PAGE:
What we really need to do to end the housing crisis for good

What if we built enough homes?

Kate Henderson is Chief Executive of the National Housing Federation

Kate Henderson is Chief Executive of the National Housing Federation

16 May 2019

This looks like such a simple question. Another simple question is: what if we supported struggling communities to grow? Or, what if we made sure everyone had the support they need to live and thrive?
 
These look like simple questions, but they’re not. They’re some of England’s greatest domestic challenges, affecting millions of people. We talk about those challenges – more and more in recent years, which is a great thing – but we don’t often talk about what it would be like if we solved them, and what we actually need to do to get there.
 
This autumn’s promised Comprehensive Spending Review is a rare and precious chance. It may, of course, not come quite as expected, because it’s dependent on the UK leaving the EU with the Prime Minister’s deal. With Brexit currently delayed, nothing can be certain. But whatever the next few months hold, the current governmental spending plan comes to an end this year, and big decisions will need to be made soon about future investment.
 
So I believe we need to call for the investment that is truly needed in housing. We know that we face a housing crisis. Not enough homes are being built and as a result, homes are less and less affordable – pushing more and more people, more and more children, into poverty. There is also another housing crisis, one of under-investment in homes and communities in deprived places. This is just as much of an outrage as the shortage of new homes, and just as vital to fix. 
 
Well, we can fix it. Housing associations can fix it, with the right investment from the Government. We know how many new homes we need – 145,000 affordable homes a year, including 90,000 for social rent. What we haven’t known until now is exactly what that costs, or, in the likely event that it costs a lot, been brave enough to say this is what we need.
 
Now is the time to find out what it costs and to say what is needed. The Federation is modelling an end to the housing crisis, working with expert researchers to understand the investment needed over ten years if we are to build enough homes in England. We’re also looking at what local communities need to invest in their futures, and how to ensure that those who receive benefits and those who are vulnerable get the support they need to thrive.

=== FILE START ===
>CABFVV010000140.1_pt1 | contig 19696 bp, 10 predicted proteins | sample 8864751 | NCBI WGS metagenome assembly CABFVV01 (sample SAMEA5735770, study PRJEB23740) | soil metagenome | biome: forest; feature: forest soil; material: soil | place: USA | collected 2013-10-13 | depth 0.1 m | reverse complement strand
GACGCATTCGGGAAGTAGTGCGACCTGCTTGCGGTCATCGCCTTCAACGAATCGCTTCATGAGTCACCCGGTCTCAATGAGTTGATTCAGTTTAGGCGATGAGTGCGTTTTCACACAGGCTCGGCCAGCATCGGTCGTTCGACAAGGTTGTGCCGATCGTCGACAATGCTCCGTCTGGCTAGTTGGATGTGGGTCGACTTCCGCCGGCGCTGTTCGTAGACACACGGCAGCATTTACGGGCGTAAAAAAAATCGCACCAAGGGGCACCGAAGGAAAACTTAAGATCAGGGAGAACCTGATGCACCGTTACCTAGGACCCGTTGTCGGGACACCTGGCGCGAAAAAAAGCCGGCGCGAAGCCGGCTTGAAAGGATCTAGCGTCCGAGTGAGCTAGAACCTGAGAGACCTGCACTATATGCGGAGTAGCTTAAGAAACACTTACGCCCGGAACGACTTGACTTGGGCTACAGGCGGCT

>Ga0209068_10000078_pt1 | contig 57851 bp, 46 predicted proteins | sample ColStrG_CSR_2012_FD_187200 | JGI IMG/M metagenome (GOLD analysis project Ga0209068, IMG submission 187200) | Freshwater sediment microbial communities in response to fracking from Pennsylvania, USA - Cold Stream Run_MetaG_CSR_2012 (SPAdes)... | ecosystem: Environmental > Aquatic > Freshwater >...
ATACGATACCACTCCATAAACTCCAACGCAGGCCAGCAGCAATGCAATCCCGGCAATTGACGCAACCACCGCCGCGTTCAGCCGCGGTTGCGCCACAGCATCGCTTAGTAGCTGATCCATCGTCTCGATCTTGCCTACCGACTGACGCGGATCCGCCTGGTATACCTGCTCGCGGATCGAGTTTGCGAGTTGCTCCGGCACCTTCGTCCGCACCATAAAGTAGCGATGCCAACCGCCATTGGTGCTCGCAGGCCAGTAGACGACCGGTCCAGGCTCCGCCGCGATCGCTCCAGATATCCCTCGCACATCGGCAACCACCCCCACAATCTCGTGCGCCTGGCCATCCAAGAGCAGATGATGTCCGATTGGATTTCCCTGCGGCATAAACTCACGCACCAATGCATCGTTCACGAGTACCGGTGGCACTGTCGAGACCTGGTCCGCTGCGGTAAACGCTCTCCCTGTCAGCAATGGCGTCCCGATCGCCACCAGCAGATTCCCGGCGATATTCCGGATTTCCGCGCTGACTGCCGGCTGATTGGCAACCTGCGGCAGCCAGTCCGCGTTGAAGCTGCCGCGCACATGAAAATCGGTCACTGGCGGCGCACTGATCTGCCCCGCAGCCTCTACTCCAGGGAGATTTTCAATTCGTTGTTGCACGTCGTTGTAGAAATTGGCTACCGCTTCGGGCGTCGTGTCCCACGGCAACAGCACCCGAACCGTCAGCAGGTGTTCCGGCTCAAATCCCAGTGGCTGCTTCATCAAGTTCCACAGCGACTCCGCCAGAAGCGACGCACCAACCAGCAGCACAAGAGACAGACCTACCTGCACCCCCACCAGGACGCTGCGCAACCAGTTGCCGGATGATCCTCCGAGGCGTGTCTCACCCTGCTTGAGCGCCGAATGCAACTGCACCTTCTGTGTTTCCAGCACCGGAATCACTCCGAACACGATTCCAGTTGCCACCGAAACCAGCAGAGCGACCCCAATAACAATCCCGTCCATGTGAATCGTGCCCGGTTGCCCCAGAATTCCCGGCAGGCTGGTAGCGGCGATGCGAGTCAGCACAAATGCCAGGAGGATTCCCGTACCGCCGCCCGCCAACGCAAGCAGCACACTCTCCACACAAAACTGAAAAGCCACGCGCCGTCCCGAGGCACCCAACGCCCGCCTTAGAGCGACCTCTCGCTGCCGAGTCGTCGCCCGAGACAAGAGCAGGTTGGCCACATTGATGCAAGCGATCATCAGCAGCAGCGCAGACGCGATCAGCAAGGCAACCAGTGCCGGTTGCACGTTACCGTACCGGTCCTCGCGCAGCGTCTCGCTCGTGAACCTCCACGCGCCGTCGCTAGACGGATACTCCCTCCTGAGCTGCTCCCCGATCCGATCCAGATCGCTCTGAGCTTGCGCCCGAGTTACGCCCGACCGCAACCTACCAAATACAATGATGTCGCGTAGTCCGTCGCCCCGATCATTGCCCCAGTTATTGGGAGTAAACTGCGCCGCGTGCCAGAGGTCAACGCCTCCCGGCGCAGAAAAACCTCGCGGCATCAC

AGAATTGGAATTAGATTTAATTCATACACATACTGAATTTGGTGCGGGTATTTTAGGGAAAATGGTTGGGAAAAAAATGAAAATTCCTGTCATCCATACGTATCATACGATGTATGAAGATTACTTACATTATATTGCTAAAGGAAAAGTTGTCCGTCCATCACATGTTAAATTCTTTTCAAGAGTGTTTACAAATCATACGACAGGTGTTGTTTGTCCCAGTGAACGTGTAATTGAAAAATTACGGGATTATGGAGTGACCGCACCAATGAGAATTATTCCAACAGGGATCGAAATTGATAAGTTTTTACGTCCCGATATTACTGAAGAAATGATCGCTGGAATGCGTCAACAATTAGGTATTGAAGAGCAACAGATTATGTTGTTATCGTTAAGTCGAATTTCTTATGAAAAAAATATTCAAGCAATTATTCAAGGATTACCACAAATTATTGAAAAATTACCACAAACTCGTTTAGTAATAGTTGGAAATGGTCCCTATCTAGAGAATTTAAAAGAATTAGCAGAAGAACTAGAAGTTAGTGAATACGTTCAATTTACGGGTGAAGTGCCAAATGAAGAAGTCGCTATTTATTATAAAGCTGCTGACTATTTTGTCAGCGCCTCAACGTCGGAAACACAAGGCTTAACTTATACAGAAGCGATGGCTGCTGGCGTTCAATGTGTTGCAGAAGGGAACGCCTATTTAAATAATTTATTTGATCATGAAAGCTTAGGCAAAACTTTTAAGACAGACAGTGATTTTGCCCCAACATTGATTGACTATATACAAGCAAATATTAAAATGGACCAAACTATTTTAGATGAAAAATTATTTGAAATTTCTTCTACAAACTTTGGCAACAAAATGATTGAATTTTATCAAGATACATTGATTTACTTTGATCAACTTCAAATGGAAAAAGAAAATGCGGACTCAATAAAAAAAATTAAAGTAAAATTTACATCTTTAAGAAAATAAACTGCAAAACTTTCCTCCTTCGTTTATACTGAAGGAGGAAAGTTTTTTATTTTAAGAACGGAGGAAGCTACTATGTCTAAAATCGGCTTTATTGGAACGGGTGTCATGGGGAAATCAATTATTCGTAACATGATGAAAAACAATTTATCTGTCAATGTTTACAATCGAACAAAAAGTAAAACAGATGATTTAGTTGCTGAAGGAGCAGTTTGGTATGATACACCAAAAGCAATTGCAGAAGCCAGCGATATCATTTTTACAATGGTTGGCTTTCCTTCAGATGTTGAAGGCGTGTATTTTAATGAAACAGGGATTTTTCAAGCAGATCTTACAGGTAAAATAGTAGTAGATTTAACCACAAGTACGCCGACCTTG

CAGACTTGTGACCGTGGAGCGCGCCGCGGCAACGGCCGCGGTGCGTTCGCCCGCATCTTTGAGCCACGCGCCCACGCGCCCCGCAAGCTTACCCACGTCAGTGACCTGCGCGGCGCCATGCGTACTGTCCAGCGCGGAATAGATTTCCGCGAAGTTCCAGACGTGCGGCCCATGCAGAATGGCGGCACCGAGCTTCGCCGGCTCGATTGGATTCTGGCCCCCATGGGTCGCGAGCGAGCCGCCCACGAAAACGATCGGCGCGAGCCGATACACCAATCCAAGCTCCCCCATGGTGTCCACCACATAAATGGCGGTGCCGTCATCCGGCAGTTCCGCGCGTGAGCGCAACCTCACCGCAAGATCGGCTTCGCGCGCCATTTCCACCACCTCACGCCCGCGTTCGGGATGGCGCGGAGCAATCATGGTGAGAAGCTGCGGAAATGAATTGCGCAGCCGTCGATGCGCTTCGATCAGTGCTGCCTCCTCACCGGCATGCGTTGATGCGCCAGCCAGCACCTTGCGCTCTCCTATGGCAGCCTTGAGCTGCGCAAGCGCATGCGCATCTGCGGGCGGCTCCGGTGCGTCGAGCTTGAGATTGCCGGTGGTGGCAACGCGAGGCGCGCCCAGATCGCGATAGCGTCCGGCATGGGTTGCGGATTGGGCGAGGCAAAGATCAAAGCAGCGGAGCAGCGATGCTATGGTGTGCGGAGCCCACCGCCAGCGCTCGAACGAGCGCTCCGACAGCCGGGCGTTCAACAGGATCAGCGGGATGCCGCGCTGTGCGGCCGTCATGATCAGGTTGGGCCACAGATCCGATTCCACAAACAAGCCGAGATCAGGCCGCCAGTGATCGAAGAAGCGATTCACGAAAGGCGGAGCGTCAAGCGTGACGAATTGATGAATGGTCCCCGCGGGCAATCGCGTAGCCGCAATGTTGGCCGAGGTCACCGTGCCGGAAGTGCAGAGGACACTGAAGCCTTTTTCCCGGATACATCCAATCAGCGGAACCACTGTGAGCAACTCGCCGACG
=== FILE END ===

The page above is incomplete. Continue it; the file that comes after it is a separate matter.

We will share our findings soon. And we will use them to push for transformational change in three key areas.
 
1. Invest in building the homes our country needs. 
 
We believe the Government should make a long term, transformational investment in capital grant over ten years to build these homes, available across the country and flexible to guarantee highest levels of housebuilding. Our new modelling will, for the first time, set out how much is needed to achieve this goal.
 
2. Invest in places to bring the country back together. 
 
Housing associations are anchor institutions in the communities they serve, investing in local services, neighbourhoods and people. But they cannot make the impact needed without funding and partnerships with other local stakeholders. We’ll be calling for a new, 10 year national regeneration fund that would enable housing associations and local partners to do just that.
 
3. Invest in the support to enable people to thrive. 
 
People need a fair and effective welfare system and secure, joined up funding for supported housing to thrive. We believe the Government should reverse the household benefit cap, end the freeze on local housing allowance, invest in improving Universal Credit and create a national budget to fund the support costs of supported housing.  
 
4. Invest in safety
 
Everyone has the right to feel safe in their home. The tragic fire at Grenfell Tower showed that systemic change is needed in building and fire safety, which we must invest in as a nation. We’re calling for the Government to broaden the scope of the existing £400m fund for urgent remediation works and, once new regulation has been agreed, to create a Building Safety Fund to cover the vital costs of making homes safe and secure for the future.
 
I know all this is ambitious. But ambition is what the people affected by the housing crisis need. We’re shaping this work now, and we’d really like to hear from members – and from anyone who believes this is as important as we do – to know what you think. 
 
Let’s make this a transformational call for investment in people, in homes and in our communities. 

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